Moshe is appeased by their restatement, but he hears another dangerous motive implicit in their request; the motive for massive financial gain at the cost of family and community. When the two tribes make their request, they first ask for pens for the sheep, and then for homes for their families. But when Moshe agrees in principle to their request, he makes an important distinction:

“Build towns for your children and sheepfolds for your flocks, but do what you have promised” (Bamidbar 32,24).

Do not let your desire for wealth poison your values, Moshe says implicitly. First build towns for your children, and only then build pens for livestock! Their consciousness had become so full with dreams of massive flocks that they confused their values. Moshe picks up on this subtlety and gives them a direct rebuke aimed at realigning their values. And just as Moshe heard their words, they now hear his words as well:

“Our children, our wives, our flocks, and all our other livestock will stay behind in the towns of Gilead” (Bamidbar 32,27).

First they mention their families, and then their livestock. This important message is received by the two tribes (as well as half of the tribe of Menashe). And it’s one that Hillel, the Sage of the Mishna, felt was essential as well when he taught,  “marbeh nechasim, marbeh daagot.” A nice poetic translation of this is, “More coin, more cares.” A more modern translation would be, “More money, more problems.” But the original language hints towards a deeper point, one that we see in our parsha. The more wealth that we acquire, the more it fills our consciousness. And when our consciousness becomes full with the desire for acquisition, other values are pushed out of our line of sight.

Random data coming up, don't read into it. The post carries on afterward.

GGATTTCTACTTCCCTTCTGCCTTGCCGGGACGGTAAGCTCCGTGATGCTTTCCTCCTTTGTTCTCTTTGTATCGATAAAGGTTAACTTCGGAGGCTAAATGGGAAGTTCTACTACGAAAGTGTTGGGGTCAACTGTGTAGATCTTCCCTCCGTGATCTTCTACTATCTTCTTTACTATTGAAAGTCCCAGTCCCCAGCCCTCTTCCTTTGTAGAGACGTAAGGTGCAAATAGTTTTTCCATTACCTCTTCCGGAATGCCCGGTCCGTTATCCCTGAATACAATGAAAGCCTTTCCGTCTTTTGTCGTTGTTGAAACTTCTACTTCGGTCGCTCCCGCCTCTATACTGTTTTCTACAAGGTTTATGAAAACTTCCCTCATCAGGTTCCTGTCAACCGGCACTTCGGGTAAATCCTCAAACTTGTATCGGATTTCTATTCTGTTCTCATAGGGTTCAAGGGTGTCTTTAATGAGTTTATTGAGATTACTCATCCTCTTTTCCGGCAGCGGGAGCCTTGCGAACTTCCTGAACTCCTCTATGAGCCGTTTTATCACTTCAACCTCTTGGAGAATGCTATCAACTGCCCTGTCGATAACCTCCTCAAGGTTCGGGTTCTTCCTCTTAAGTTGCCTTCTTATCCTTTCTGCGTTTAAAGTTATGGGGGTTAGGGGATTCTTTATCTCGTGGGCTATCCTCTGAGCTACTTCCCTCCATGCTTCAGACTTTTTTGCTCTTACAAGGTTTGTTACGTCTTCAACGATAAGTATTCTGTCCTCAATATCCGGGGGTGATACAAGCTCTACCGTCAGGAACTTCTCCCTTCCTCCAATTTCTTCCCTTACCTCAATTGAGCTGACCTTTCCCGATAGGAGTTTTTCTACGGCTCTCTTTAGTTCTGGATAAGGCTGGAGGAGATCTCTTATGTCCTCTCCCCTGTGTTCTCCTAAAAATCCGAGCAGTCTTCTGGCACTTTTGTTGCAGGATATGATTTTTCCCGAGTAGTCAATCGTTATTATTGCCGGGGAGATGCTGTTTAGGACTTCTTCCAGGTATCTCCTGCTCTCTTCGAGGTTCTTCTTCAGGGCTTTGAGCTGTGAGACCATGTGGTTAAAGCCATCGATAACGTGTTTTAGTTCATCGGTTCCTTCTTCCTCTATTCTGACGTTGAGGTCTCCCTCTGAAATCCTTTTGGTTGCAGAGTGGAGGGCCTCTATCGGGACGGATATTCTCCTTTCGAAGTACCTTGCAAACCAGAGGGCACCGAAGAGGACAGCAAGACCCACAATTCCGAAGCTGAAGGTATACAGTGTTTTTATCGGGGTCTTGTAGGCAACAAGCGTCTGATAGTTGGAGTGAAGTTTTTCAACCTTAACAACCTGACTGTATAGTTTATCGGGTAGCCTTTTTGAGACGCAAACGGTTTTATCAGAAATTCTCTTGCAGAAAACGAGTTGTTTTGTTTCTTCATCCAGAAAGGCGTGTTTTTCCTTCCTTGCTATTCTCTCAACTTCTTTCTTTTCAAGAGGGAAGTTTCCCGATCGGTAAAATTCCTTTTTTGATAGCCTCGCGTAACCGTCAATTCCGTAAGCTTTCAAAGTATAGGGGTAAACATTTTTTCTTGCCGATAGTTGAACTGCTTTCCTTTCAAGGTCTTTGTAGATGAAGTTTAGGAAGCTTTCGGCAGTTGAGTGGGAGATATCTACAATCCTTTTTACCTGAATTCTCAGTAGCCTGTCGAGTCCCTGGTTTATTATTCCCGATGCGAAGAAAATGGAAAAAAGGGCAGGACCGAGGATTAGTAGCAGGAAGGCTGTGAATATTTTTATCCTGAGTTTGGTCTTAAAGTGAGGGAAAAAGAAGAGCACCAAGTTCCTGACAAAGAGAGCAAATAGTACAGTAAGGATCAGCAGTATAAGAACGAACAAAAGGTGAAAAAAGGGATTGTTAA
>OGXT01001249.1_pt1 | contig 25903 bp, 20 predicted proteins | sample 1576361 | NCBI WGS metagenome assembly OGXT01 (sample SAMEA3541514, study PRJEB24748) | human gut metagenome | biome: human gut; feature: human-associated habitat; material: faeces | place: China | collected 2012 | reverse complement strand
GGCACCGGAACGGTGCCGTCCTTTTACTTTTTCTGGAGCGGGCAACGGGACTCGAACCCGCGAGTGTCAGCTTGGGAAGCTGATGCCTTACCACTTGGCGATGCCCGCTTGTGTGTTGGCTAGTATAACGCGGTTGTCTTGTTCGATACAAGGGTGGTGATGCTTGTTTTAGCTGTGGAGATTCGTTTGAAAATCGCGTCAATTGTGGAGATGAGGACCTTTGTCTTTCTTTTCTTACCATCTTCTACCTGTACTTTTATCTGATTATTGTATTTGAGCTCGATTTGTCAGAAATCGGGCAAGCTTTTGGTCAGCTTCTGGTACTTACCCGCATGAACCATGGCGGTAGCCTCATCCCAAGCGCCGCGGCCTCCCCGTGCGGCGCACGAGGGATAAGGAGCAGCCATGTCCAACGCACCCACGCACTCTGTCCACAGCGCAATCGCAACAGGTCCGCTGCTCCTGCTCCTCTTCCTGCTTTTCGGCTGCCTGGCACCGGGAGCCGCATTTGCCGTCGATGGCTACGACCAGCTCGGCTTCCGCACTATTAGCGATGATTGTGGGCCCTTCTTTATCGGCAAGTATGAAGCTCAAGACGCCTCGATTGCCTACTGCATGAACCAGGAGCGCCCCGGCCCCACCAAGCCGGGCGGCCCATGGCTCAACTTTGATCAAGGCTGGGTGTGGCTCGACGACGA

True, with training our consciousness can extend well beyond our physical needs; on Seder Night our Sages teach us that our consciousness is so broad that the night is likened today. But not every night is Seder Night. Without reminding ourselves of proper values, our lives can be driven by a narrow consciousness that only includes me and my drive to have more. This is the opposite of a spiritual and growthful drive, and not only does it leave no room for others, it leaves no room for God as well.

Of course we can’t forget the other teaching in the Ethics of our Sages, “Ain Kemach, Ain Torah.” Without wheat, without physical well-being, there can be no Torah. But there is much space between providing for our essential physical needs and having those needs turn into wants and becoming our primary driver. And with all the incredible abundance available for us today, it’s a question we all should ask ourselves: where is the line for me where I can both enjoy the fruits of my labor while staying true to my spiritual values?

What do you think? Where is the appropriate line for you in a healthy relationship with money and consumerism?

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About the Author
Rabbi Yonatan Udren is the Co-Director of the RRG Beit Midrash at the Hebrew University Hillel, which offers Jewish educational programming for overseas and Israeli Hebrew University students from all backgrounds and denominations.